Photos by Cathie Rowand | The Journal Gazette Lane restrictions on Clinton Street at Headwaters Park were the result of a brick sewer collapse.
Maysville Road is closed at Trier and Landin roads for installation of a roundabout.
Saturday, June 17, 2017 1:00 am
Today's traffic jams will lead to better tomorrow
Unless you haven't ventured beyond your doorstep in recent weeks, you've inevitably sat in a traffic jam or faced a road-closed sign. Take heart – the work eventually will be finished and Fort Wayne will be the better for it.
Until then, some patience is required. Construction work is clogging major thoroughfares and side streets throughout the city, creating headaches for motorists, pedestrians and bicyclists alike. Well, maybe not bicyclists – they are best equipped to zip around the obstructions.
The Department of Public Works is responsible for $25 million in construction work in neighborhoods and downtown Fort Wayne this season, including reconstruction of Fairfield Avenue from Jefferson Boulevard to Main Street and Coldwater Road from Washington Center Road to Coliseum Boulevard.
An emergency repair on a collapsed brick sewer by Headwaters Park on Clinton couldn't have come at a worse time – at the start of festival season – but city spokesman Frank Suarez said the work should be finished within the next couple of weeks.
Indiana Michigan Power's efforts to upgrade its decades-old underground network accounts for much of the downtown work. I&M spokesman Tracy Warner said the work at East Washington Boulevard and Clinton Street should be completed in the next few days and work will move to the less-congested Harrison and Calhoun streets.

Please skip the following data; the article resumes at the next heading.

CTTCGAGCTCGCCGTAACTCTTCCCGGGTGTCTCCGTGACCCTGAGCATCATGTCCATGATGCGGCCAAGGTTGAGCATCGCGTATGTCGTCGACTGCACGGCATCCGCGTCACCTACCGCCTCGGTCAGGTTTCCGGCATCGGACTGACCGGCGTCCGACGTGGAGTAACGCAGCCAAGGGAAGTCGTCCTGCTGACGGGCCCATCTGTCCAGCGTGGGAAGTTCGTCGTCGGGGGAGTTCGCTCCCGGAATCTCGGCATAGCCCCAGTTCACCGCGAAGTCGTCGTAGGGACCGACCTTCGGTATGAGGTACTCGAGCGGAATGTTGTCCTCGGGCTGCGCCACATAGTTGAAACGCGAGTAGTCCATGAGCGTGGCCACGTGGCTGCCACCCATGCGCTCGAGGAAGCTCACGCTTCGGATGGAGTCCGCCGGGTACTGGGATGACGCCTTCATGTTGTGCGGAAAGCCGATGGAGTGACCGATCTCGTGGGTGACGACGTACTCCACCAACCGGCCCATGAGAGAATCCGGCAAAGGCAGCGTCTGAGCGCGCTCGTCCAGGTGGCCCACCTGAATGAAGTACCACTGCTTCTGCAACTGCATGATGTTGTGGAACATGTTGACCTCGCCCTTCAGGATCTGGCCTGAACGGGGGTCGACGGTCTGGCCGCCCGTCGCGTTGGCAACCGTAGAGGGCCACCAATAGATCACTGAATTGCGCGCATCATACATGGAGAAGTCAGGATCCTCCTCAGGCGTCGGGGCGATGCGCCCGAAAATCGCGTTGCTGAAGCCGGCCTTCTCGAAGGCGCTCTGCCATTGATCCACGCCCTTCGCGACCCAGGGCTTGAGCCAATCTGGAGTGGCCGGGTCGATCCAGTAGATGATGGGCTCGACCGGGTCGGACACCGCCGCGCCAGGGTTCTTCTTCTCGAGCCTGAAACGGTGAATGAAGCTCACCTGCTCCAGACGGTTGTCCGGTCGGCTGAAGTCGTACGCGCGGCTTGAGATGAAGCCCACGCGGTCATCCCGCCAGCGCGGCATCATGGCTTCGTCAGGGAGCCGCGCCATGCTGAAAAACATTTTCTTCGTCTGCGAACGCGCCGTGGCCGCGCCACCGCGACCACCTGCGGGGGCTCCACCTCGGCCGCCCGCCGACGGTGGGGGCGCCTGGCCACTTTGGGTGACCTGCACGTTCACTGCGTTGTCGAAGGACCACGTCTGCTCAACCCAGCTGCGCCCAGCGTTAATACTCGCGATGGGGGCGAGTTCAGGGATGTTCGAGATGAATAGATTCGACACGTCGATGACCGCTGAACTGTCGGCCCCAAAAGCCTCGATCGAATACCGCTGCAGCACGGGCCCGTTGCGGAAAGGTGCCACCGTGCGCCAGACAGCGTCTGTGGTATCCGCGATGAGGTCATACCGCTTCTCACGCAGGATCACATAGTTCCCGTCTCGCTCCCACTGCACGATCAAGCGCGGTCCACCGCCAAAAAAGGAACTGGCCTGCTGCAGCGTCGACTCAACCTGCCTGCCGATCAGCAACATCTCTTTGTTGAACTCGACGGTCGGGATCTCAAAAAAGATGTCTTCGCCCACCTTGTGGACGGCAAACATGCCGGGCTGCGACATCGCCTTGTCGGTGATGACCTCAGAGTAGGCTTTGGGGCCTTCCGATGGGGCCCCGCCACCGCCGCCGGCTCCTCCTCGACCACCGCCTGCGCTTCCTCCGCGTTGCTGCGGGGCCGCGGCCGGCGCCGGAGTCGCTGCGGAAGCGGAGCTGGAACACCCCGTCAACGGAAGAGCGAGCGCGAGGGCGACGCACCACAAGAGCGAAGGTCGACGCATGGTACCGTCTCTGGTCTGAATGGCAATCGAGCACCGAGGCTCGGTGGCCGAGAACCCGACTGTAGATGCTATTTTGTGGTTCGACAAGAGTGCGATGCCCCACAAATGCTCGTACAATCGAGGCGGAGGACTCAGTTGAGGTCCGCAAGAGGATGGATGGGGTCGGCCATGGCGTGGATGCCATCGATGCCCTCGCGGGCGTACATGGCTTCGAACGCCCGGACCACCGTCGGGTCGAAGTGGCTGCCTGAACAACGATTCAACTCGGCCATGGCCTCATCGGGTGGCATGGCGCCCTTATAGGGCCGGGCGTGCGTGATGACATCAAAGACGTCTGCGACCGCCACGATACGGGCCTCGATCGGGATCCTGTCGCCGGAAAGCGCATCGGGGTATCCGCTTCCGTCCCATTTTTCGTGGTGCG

“We're in real close contact with the city every day – literally daily updates,” he said. “We work with the city on places and dates we should avoid.”
I&M will suspend all of its downtown construction activity during the Three Rivers Festival next month, Warner said.
A groundbreaking ceremony for construction of the $188 million Three Rivers Protection and Overflow Reduction Tunnel took place Thursday, but the project isn't expected to add much to the traffic disruption initially because most of the work happens deep underground. There will be some disruptions over the next few years as construction crews install “dropshafts” along the five-mile route.
Suarez said more than 40 meetings already have taken place with representatives of neighborhoods affected by the tunnel project, with more to come.
“We've been talking to folks, not just about road closures, but actually about which side of the street to park on. We want to go into that level of detail because we want to make sure people recognize there will be disruptions for some folks for some time,” City Utilities Director Kumar Menon said. “But the long-term benefits are permanent.”
The benefits extend to all of the construction sites around the community – safer and better streets, greater reliability for the electric grid, cleaner rivers.
Yes, transportation is a challenge for now. Just allow some extra time for travel and focus on the improvements we'll soon enjoy.